Interstellar (Nolan, 2014)


Interstellar holds a number of amazing moments, but instead of using these moments as an entry point to create depth, Nolan diminishes these moments by gleaning over them, moving to the next point, and thus delimiting what could have been.

The moments I speak of include but are not limited to the following: Cooper returning to find that 23 years has passed on Earth; Black astronaut explaining how he has been alone for 23 years; Matt Damon expressing joy at seeing life for the first time in who knows how long; Damon admitting that he lied, and that he’s a coward; time become physical reality, a fourth dimension, within black hole; Murphy’s realization of her father’s actions pulling strings. Any one of these moments, potentially brimming for character study and introspection, could itself be the subject of a 3 hour film.

By gleaning over these moments, Nolan reduces their poignancy, all in service of creating a (questionably paced) film of epic scale. Interstellar is ambitious and undeniably comprehensive, but its grand amount of content undermines the value of each of its components. In other words, the film’s scale causes it to necessarily trivialize the parts that make it up. It simply tries to do too much. As a result, Interstellar’s themes come forward on a purely superficial level.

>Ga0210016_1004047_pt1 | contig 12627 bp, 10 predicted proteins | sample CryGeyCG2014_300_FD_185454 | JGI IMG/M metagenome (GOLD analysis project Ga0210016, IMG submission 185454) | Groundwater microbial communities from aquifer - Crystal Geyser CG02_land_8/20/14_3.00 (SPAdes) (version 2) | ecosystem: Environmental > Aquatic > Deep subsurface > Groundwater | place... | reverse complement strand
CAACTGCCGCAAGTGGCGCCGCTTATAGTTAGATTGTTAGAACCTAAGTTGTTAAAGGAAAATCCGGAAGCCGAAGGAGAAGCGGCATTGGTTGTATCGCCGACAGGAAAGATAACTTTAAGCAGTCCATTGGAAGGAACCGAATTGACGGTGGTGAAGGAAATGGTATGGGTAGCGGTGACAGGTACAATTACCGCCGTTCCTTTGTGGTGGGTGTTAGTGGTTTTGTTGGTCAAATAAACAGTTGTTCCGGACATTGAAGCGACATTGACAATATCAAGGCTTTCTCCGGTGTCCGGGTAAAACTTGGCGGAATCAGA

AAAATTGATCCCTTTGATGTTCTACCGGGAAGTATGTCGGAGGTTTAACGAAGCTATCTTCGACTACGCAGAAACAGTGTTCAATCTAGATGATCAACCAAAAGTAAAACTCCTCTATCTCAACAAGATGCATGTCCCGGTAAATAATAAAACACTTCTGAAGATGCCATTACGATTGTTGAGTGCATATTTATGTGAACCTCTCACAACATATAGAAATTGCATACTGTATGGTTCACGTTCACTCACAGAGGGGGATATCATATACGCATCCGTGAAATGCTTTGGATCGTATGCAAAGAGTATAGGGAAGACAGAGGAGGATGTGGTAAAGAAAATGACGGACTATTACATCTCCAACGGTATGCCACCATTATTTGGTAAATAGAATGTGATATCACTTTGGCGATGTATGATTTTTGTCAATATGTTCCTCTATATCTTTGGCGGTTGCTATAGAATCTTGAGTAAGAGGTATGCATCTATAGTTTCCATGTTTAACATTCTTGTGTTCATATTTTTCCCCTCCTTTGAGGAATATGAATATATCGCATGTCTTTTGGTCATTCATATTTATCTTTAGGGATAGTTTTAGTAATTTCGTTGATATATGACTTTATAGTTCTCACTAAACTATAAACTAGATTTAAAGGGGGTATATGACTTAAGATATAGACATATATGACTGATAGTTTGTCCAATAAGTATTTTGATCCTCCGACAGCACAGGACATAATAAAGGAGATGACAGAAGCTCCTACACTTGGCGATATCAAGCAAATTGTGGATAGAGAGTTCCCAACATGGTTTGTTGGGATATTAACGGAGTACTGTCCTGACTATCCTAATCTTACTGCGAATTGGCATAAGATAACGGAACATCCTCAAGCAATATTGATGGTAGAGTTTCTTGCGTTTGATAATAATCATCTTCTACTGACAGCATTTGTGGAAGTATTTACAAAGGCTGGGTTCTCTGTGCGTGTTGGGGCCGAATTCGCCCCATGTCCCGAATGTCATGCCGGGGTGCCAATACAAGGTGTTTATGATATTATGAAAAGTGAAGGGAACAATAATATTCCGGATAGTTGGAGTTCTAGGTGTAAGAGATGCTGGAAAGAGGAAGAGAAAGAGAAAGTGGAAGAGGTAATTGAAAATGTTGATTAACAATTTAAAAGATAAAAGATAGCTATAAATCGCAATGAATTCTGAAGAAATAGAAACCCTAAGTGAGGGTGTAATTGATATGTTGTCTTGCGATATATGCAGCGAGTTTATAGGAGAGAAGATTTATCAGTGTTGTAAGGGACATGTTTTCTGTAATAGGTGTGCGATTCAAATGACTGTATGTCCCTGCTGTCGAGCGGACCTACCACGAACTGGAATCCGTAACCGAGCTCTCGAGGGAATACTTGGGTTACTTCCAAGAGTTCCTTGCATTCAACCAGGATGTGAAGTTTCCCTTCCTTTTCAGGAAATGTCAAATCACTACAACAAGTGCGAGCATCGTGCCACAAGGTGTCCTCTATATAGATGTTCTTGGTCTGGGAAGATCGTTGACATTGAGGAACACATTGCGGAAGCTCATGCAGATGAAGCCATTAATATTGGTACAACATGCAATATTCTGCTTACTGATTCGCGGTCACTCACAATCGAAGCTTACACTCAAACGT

This all said, Interstellar boasts some truly spectacular imagery, masterly produced in 70 mm film. Even viewing it in IMAX digital, the origin film grain gives the film’s aesthetic a rather authentic feel. The lack of CGI allows for plausibility in this science-fiction space epic. It also sets the tone of the film, which at times hearkens back to Kubrick’s 2001: A Space Odyssey, Tarkovsky’s Solaris, and other space exploration films shot on film in the mid-late 20th century.

Moreover, what I especially appreciate with Interstellar is how Nolan continues to attempt to visualize the invisible. In 70mm film, he tries to actualize and visually convey elements which, outside of film, can only be accessed through intuition. Ideas about gravity, time, space–concepts which don’t truly have physical properties (that we know of) and cannot be observed–are made tangible in that Nolan presents a physical plane and physical parameters to comprehend them. As such, scientific theory becomes realized, to great effect, in the film.

77/100 – Very Good


About Kamran Ahmed

I have a Masters in Cinema Studies from the University of Toronto. I work as a freelance writer and film critic in Vancouver. My writing is primarily distributed through Next Projection, an online film journal based in Toronto.
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1 Response to Interstellar (Nolan, 2014)

  1. Rubina Khan says:

    Wish I had come with u. Please tell me next time. ESP for IMAX.
    By the way, your profile pic on FB is really good and would be very appropriate on this page.
    Lots of love

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